New Life for Haiti and God's Beautiful Mosaic
(A short story of a shepherd and his sheep in rural Haiti, told as a parable.)
Sefab is a famer and shepherd in rural Haiti, living in the Grand Anse River valley on the southern peninsula. He lives in poverty, even by many Haitian standards. Much of his day is spent moving his sheep from one grazing area to another. One of the challenges...
It began with a series of mission trips.
Our founder, Fran Leeman, had spent many years traveling to Haiti to serve in various ways.
We believe that education changes lives, so when we discovered that the school system in Haiti was failing its students, we knew something had to change.
In a village tucked in the southern peninsula of Haiti is a family whose lives are struck by hardship.
But they’re not your average family. Or at least the picture of a family you may be familiar with . . .
Mikelda has an extraordinary story of how God rescued her.
Just like Moses, when Mikelda was a baby, her mother placed her in a basket and sent the basket floating down the Grand Anse River. Passersby found the baby in the basket and took her to a poorly run orphanage, far from the Village of Hope. Unfortunately these type of orphanages are the norm rather than the exception in Haiti . . .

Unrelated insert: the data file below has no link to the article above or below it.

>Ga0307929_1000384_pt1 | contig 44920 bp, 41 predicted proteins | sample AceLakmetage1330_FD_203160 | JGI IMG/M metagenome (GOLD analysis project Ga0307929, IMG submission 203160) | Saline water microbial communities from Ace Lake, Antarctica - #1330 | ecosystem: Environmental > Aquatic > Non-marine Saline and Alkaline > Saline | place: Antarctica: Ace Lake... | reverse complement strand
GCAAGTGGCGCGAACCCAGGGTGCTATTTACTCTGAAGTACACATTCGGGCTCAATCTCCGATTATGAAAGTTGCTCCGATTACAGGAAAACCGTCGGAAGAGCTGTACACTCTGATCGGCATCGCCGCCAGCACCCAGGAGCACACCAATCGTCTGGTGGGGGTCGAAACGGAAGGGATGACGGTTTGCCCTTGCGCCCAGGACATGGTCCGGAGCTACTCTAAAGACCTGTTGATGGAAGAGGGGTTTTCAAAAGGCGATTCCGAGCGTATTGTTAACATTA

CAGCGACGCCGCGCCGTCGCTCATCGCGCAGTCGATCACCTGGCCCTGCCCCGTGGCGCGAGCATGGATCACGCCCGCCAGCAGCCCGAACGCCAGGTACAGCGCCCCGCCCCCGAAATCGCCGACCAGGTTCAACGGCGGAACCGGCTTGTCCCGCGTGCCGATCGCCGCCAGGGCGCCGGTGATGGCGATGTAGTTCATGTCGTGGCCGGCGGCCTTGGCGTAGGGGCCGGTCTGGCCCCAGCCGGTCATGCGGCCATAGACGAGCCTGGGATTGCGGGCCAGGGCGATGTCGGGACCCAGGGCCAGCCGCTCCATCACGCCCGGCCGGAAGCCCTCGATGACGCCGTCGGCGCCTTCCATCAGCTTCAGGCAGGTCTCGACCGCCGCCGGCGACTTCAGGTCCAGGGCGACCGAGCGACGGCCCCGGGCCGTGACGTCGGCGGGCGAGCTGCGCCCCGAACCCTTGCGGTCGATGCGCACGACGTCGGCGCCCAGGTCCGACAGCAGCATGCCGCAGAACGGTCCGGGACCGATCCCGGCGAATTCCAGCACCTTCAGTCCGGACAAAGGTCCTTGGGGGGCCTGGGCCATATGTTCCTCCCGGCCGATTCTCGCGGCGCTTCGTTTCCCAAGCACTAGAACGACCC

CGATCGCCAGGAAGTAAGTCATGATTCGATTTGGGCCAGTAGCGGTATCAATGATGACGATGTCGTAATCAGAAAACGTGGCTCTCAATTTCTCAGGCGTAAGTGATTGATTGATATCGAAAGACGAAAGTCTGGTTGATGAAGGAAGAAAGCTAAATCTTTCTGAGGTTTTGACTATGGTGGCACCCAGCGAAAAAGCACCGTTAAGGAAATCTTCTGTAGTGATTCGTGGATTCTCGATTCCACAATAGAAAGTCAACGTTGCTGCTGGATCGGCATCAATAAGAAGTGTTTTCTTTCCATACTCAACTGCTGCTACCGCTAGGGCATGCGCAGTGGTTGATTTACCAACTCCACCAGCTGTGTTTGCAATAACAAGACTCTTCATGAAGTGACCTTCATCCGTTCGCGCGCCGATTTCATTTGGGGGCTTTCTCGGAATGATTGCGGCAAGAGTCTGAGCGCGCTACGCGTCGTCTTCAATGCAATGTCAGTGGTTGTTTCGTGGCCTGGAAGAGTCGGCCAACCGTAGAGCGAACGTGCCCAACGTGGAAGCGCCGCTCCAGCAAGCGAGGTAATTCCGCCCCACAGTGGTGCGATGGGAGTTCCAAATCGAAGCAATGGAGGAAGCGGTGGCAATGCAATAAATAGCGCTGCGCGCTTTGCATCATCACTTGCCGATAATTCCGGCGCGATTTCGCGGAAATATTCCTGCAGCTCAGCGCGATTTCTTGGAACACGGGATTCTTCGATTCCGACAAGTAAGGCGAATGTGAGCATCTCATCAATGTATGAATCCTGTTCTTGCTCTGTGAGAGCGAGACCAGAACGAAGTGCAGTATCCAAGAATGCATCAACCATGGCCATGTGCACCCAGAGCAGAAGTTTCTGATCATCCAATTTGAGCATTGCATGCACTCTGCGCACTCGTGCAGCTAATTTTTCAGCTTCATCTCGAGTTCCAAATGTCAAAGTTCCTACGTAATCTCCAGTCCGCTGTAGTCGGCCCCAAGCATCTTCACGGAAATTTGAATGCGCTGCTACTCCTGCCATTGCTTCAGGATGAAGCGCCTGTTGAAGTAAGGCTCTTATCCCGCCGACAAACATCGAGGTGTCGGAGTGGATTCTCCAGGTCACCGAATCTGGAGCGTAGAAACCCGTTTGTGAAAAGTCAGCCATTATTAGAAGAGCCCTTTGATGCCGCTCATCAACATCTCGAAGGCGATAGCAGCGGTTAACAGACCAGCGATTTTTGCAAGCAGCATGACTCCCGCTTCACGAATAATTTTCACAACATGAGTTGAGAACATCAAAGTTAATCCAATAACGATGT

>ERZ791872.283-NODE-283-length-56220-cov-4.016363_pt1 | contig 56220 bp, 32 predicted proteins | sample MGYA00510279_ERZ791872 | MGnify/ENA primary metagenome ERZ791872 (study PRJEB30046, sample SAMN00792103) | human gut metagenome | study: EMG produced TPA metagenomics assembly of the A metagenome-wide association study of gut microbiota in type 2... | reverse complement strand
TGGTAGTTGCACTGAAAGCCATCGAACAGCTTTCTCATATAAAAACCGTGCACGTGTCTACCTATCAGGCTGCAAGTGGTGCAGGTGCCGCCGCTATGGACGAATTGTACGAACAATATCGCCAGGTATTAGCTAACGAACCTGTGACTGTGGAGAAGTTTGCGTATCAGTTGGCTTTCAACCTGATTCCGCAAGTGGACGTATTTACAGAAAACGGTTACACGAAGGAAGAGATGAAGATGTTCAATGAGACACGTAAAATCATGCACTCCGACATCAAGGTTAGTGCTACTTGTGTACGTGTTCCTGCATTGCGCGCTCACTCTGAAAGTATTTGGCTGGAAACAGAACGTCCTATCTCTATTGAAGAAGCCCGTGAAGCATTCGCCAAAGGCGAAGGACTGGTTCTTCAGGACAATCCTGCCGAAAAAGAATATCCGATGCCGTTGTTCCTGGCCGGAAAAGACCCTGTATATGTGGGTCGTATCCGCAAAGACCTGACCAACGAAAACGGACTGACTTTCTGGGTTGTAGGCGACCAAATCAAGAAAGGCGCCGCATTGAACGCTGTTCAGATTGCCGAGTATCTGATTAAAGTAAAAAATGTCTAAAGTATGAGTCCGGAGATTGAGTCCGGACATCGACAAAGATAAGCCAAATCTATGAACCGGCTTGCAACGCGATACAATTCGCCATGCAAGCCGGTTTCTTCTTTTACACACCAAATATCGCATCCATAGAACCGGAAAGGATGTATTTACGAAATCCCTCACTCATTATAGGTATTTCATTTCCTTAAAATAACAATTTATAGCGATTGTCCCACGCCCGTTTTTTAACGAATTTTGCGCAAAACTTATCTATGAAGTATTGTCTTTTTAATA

Imagine if six hours of your day was spent thinking, “How do I get clean water to my family? Or any water, for that matter?”
This is the reality for many families in Haiti, especially in communities like Chameau . . .
Before the School of Hope, Ganaelle Darius didn’t know how she would attend school.
Her mother and father struggled just to keep food on the table, and the closest school was across the Grand Anse River. When the weather was just right, Ganaelle and her siblings could wade through the river and get to school.
By former executive director, Marnie Van Wyk: On November 15, 2021, I felt a little perturbed. I hadn’t heard from our field director, Vilex Plaisir, all day, and I was waiting for answers to some important questions about a construction project. Finally, at 8:43 p.m., I received this message . . .